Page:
Potting bench perfection

Over at Gardening Gone Wild, Debra Lee Baldwin (author of a couple of beautiful books on succulents) showed off a few examples of “potting area perfection”, including her own, and it got me thinking about the place where Gail and I spend so much time we sort of take it for granted.

The greenhouses’ headhouse was designed around the turn of the twentieth century as a proper potting shed – with cubbies for pots (and tulip bulbs, come summer), a “desk” with a hinged lid and drawers for storage, seed cupboard, shelve, closet, a dreamy soapstone sink (donated recently), and two benches, one of which is probably not ancestral and holds up the computer I’m working on now.

The other, in front of three beautiful, drafty old windows facing the Display Garden is our potting bench. It stands a good 37″ high, which just right for potting up little things, a little tall for the bigger pots; and is just as wide and long enough that 4 people can work side by side fairly comfortably. Bins for potting soil, peat packs and pots, and a mini-fridge fit underneath.

When I first started working here the bench was covered with a rapidly deteriorating sheet of Masonite and we always kept the soil in concrete mixing tubs like the one in the picture. When the greenhouses were restored in 2005, the bench was bestowed with a new polyurethaned plywood surface. We gleefully started mixing larger batches of potting soil right on it and now it has become cracked and pitted too.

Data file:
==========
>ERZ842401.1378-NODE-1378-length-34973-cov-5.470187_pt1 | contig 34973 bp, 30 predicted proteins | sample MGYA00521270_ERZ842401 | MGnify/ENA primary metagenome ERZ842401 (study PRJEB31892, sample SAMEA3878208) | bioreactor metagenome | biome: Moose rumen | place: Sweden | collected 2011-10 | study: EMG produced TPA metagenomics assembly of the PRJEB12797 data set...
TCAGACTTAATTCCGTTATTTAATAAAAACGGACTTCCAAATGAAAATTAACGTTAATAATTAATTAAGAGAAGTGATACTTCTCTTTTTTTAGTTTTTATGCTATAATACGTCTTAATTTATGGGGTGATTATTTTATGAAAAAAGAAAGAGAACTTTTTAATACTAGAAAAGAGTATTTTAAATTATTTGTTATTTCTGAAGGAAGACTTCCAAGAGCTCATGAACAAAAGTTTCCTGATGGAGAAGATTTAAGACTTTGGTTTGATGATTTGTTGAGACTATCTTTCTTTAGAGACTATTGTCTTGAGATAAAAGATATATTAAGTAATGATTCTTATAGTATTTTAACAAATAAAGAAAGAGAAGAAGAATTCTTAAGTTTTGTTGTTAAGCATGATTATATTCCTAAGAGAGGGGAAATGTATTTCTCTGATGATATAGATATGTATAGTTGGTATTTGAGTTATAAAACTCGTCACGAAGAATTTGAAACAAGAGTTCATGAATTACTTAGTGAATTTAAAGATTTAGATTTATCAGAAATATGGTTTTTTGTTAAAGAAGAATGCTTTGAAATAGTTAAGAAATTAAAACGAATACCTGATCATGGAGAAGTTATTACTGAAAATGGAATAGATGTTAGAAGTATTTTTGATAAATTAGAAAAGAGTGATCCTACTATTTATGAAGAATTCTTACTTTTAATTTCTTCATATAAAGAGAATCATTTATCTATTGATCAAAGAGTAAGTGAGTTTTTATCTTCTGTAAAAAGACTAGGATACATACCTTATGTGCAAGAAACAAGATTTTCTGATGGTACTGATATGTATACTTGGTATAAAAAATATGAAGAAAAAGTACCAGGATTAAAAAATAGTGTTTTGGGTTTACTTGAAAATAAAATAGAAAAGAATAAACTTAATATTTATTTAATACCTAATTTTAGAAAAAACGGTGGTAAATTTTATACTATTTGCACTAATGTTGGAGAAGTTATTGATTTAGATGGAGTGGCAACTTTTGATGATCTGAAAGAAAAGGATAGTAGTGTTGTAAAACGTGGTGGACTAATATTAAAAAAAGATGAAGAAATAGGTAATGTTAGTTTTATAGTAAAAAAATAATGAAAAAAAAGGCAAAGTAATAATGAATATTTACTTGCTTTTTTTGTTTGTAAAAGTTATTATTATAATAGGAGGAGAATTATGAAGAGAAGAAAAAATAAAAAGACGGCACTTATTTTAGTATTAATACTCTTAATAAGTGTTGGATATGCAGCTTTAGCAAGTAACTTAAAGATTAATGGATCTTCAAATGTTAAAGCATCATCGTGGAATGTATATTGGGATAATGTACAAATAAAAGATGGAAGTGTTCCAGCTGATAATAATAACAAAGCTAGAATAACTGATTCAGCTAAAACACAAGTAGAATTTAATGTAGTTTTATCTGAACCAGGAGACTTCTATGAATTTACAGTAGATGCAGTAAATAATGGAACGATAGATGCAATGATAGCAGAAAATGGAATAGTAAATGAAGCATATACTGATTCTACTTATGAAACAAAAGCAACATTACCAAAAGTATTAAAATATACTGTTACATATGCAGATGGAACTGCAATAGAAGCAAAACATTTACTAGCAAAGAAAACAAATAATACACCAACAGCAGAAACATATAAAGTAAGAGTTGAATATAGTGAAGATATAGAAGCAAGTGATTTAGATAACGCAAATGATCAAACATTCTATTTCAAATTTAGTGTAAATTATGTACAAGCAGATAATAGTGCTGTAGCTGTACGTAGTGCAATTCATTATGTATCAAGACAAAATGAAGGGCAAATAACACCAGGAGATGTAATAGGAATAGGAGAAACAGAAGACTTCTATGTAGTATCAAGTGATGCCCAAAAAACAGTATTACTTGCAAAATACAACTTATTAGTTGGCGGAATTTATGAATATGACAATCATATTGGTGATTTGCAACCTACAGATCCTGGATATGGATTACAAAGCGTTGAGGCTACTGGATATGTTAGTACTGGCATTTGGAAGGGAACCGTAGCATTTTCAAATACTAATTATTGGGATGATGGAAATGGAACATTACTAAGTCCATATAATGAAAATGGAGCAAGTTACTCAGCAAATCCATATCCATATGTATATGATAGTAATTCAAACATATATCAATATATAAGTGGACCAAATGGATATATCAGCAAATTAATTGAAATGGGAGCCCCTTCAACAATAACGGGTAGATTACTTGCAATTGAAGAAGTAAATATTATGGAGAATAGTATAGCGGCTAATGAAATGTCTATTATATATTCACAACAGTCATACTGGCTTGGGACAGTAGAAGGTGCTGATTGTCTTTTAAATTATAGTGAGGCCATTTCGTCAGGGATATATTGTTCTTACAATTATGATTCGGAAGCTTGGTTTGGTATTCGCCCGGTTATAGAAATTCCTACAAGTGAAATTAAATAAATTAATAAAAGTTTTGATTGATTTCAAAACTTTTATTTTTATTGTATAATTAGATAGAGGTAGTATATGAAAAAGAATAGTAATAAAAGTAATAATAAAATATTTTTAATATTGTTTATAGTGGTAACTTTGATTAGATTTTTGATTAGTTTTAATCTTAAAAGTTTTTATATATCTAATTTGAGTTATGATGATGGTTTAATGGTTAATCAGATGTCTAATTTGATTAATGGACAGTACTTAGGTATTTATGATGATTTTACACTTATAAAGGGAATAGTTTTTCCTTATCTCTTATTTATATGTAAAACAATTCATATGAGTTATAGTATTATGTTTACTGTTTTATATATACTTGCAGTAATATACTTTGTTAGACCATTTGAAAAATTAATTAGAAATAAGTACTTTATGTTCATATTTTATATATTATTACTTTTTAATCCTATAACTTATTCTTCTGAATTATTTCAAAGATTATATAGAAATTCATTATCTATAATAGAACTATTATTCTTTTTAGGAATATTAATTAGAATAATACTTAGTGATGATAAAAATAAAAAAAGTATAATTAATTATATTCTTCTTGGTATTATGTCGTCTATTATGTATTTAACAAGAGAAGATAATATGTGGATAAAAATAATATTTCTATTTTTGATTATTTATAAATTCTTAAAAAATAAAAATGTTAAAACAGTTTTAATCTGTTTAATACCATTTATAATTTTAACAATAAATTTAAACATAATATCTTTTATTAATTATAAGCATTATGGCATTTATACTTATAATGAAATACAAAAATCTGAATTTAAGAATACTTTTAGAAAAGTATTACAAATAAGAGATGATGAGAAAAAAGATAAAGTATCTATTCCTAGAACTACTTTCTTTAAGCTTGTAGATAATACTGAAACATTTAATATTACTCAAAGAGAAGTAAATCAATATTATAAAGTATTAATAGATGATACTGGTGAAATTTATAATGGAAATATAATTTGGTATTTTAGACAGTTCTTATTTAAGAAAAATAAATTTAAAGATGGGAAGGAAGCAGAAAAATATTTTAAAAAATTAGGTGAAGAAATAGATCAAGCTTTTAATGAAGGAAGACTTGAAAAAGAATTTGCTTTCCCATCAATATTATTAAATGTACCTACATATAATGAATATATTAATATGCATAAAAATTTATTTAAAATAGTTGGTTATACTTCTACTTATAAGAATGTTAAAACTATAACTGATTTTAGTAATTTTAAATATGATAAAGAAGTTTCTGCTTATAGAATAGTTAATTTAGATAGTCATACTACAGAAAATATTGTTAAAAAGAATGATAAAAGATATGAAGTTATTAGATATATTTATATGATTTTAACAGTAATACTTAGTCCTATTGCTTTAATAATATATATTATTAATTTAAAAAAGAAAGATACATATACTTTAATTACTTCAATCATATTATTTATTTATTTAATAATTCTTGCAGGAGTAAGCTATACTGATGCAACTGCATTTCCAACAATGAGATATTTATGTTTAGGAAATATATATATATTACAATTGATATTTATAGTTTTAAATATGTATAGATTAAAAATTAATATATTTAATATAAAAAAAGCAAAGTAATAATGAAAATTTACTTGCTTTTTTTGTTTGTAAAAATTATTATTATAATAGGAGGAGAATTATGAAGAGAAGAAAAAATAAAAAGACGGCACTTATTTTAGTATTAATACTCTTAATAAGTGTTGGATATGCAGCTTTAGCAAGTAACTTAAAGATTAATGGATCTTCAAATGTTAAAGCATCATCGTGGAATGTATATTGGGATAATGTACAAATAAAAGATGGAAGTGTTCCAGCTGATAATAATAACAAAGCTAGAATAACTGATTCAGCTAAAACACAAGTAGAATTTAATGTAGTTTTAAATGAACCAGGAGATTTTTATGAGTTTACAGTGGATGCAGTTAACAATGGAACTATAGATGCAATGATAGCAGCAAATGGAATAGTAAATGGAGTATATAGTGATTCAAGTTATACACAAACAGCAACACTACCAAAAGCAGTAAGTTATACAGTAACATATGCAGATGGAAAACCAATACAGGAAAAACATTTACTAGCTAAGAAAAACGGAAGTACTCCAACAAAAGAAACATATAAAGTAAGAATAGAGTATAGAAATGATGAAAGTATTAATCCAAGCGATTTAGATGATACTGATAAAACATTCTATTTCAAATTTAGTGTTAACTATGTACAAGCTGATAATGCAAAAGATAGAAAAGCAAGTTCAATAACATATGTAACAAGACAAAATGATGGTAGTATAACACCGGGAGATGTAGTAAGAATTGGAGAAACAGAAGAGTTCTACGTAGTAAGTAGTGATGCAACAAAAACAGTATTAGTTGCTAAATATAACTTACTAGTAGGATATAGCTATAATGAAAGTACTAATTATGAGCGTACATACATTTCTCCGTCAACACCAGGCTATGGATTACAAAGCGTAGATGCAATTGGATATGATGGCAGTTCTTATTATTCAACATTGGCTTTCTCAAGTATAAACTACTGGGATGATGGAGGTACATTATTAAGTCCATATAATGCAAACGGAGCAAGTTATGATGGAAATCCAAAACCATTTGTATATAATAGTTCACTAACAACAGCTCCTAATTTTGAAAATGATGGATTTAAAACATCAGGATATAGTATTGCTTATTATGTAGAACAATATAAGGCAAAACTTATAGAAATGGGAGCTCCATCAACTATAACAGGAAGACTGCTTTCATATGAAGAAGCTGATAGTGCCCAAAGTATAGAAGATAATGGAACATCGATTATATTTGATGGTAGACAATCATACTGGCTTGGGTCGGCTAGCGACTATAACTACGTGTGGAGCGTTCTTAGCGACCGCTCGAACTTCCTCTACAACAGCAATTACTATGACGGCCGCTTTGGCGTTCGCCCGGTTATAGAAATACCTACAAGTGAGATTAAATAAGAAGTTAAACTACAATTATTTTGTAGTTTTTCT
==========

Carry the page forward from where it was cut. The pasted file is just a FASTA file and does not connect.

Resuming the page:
We’ve been pipe dreaming about a new surface – stainless steel, marine-grade plywood – anything that might hold up to our use and abuse. And now after seeing other examples I have even more good ideas – it could have sides and a backsplash to keep us from clogging the electrical outlets…  A soil holding contraption could slide along the counter to make room for whatever else we are using the bench for today…

What is it about potting sheds and benches that invites wishful thinking? If I had to guess I’d say that it has to do with being specifically designed for its intended purpose. There’s a kind of beauty in that and it’s inspiring to see all the different ways there are of creating and using such a dedicated space. Ours might seem merely perfectly functional, often messy, and every-day to us but anyone peering in the windows might see something much lovelier.

What do you wish for at your potting bench?